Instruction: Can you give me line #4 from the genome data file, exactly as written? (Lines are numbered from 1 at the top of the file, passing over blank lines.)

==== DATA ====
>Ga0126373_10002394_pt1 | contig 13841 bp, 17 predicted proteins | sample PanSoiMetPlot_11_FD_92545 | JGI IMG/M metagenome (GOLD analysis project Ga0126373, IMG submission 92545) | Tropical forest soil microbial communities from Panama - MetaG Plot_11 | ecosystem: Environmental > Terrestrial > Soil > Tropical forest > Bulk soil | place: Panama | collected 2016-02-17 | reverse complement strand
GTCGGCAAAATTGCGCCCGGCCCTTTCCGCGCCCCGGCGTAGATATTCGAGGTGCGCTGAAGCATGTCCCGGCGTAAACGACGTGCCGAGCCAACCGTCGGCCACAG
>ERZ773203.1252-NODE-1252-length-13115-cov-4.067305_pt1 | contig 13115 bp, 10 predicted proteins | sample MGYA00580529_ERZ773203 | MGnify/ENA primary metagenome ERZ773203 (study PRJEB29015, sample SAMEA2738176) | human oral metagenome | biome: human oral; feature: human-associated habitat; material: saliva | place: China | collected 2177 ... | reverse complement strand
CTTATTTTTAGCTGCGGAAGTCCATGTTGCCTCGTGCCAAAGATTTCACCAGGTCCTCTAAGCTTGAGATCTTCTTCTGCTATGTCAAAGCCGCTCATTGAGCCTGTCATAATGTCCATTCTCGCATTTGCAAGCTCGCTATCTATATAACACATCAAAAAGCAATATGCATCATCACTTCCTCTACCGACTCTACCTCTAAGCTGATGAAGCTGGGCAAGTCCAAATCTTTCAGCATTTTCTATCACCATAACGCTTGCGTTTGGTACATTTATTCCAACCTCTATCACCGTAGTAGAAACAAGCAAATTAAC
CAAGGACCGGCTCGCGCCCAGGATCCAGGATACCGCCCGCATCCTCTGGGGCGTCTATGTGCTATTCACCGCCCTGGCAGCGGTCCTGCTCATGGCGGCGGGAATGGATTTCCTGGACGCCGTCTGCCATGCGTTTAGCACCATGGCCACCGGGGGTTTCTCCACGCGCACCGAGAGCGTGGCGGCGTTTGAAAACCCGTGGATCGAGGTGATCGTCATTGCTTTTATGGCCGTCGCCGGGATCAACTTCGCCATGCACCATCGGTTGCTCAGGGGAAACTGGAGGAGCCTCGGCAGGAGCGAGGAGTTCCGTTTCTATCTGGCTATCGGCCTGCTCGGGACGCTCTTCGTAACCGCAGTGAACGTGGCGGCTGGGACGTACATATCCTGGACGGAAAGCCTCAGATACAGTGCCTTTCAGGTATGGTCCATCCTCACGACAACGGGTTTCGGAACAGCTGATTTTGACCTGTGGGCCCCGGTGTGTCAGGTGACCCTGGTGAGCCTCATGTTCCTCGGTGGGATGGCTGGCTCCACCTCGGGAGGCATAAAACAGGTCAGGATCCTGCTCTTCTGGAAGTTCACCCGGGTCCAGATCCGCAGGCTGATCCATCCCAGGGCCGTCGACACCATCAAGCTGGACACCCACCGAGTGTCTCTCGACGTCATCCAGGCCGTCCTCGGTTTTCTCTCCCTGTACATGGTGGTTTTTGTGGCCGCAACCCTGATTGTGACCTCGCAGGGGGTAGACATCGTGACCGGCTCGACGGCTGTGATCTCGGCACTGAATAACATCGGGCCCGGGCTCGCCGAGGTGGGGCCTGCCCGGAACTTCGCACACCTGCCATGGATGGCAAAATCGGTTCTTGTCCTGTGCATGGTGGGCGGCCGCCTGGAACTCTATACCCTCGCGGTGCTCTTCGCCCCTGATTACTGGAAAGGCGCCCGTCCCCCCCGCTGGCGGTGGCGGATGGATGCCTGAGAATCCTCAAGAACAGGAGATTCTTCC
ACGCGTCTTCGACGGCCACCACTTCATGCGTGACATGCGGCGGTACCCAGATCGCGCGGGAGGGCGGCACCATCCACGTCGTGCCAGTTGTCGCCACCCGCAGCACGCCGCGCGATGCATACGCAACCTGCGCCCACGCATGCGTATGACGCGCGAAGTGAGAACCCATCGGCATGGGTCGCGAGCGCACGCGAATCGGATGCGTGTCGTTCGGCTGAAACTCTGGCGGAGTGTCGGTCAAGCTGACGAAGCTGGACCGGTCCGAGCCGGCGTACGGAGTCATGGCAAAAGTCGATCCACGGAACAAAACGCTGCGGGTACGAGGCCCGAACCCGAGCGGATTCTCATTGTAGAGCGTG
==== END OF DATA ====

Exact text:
CTTATTTTTAGCTGCGGAAGTCCATGTTGCCTCGTGCCAAAGATTTCACCAGGTCCTCTAAGCTTGAGATCTTCTTCTGCTATGTCAAAGCCGCTCATTGAGCCTGTCATAATGTCCATTCTCGCATTTGCAAGCTCGCTATCTATATAACACATCAAAAAGCAATATGCATCATCACTTCCTCTACCGACTCTACCTCTAAGCTGATGAAGCTGGGCAAGTCCAAATCTTTCAGCATTTTCTATCACCATAACGCTTGCGTTTGGTACATTTATTCCAACCTCTATCACCGTAGTAGAAACAAGCAAATTAAC